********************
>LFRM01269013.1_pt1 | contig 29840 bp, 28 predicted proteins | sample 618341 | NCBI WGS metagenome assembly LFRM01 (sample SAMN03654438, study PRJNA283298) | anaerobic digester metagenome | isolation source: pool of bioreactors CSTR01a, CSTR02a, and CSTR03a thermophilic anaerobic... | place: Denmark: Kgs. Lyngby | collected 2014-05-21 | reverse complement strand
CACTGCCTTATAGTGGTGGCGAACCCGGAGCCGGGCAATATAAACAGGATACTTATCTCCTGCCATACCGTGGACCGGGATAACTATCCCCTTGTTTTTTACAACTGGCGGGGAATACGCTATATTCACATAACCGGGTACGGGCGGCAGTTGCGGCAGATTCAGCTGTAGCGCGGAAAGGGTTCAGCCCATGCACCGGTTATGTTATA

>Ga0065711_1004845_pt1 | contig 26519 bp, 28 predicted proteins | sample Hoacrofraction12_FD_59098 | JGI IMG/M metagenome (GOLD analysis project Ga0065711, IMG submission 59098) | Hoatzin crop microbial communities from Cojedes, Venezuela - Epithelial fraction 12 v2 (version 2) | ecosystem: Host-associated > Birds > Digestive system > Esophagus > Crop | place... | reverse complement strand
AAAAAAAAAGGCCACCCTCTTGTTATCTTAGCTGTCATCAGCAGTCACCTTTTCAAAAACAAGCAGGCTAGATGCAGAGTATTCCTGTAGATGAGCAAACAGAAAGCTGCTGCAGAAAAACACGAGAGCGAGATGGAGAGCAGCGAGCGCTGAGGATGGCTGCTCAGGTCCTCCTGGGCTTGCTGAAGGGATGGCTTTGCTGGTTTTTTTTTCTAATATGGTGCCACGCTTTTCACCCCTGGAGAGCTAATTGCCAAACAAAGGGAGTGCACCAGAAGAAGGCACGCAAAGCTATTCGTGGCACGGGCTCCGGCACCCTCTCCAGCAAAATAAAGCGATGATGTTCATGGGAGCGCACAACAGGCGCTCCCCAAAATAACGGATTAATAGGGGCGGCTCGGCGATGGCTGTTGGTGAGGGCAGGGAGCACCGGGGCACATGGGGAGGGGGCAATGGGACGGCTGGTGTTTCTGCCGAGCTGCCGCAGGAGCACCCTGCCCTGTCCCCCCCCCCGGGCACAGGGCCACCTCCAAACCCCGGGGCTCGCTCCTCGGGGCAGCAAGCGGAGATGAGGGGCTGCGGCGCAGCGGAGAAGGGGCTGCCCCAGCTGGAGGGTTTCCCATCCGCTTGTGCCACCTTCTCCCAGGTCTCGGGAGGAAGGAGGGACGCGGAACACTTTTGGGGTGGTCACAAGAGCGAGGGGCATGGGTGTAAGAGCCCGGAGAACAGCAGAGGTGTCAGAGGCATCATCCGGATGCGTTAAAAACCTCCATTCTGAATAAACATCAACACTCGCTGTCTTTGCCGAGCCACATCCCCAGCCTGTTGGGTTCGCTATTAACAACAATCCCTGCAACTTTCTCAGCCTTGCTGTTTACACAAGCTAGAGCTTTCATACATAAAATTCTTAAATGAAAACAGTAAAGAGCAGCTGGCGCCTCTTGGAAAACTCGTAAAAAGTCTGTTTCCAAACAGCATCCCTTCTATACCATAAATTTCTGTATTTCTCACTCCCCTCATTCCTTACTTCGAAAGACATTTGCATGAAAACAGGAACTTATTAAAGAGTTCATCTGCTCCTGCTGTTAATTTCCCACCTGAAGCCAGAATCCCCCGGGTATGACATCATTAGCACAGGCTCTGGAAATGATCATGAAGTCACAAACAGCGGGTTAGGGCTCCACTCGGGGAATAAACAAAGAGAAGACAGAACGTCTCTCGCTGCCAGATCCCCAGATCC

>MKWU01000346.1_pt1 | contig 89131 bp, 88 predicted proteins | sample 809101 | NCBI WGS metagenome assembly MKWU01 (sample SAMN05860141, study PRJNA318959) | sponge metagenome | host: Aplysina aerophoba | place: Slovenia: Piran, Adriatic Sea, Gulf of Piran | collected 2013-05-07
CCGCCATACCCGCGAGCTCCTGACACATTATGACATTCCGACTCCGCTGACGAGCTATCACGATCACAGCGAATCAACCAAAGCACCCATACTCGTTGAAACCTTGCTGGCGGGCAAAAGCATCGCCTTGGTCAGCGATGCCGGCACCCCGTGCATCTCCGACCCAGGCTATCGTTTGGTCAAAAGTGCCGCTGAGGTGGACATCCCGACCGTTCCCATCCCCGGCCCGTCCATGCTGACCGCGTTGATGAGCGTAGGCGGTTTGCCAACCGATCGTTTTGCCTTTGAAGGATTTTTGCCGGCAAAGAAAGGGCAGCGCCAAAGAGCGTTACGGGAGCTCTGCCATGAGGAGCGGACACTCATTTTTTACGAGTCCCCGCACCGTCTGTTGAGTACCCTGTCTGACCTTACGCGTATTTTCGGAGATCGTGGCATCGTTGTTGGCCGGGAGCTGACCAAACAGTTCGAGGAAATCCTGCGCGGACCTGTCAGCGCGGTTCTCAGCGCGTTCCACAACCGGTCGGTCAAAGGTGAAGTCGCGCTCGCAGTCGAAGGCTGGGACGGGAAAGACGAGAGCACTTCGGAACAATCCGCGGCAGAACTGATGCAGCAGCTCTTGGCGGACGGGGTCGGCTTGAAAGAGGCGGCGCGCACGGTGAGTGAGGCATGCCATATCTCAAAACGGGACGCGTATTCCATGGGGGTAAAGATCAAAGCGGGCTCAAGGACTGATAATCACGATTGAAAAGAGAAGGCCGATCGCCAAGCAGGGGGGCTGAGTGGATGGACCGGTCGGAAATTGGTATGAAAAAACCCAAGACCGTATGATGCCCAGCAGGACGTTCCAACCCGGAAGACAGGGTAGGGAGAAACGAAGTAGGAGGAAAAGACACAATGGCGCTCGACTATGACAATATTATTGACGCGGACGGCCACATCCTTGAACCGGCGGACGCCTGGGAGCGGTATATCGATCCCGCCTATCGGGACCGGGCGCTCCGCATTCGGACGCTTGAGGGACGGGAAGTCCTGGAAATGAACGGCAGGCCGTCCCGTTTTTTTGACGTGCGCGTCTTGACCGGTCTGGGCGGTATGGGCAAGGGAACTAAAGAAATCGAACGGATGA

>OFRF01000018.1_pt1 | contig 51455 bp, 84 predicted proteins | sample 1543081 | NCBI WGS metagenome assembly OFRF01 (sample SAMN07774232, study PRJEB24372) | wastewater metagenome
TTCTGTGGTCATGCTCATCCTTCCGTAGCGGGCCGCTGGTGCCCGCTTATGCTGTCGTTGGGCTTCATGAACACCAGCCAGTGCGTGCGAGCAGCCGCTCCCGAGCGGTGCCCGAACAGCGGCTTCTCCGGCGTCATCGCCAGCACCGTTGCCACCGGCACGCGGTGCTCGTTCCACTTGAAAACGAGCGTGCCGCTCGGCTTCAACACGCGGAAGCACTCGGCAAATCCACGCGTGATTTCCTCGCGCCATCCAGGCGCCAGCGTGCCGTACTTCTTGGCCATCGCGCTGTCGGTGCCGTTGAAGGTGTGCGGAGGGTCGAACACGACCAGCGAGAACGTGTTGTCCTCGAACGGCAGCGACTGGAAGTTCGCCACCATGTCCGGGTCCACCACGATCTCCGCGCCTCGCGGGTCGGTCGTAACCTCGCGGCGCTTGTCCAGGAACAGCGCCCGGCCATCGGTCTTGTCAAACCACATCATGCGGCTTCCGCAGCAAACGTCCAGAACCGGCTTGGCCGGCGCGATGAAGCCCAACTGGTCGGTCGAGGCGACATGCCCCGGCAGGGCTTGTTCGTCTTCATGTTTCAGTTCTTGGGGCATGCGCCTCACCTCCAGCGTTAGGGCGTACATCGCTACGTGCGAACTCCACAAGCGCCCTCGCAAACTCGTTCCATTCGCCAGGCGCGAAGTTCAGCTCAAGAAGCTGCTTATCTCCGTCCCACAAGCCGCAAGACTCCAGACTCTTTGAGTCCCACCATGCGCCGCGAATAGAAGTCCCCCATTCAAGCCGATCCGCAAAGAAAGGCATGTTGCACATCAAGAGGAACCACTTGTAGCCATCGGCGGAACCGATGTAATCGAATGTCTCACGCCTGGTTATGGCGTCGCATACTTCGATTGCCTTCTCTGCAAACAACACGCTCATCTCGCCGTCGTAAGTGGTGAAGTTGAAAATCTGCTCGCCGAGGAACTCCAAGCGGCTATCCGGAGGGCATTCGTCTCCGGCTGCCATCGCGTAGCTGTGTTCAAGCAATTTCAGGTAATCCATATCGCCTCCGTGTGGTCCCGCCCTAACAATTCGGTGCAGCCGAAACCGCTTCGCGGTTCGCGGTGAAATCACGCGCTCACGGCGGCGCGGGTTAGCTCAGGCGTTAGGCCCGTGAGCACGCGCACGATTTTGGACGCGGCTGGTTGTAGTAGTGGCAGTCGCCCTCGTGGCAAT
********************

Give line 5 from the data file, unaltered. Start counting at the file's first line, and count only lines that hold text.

>MKWU01000346.1_pt1 | contig 89131 bp, 88 predicted proteins | sample 809101 | NCBI WGS metagenome assembly MKWU01 (sample SAMN05860141, study PRJNA318959) | sponge metagenome | host: Aplysina aerophoba | place: Slovenia: Piran, Adriatic Sea, Gulf of Piran | collected 2013-05-07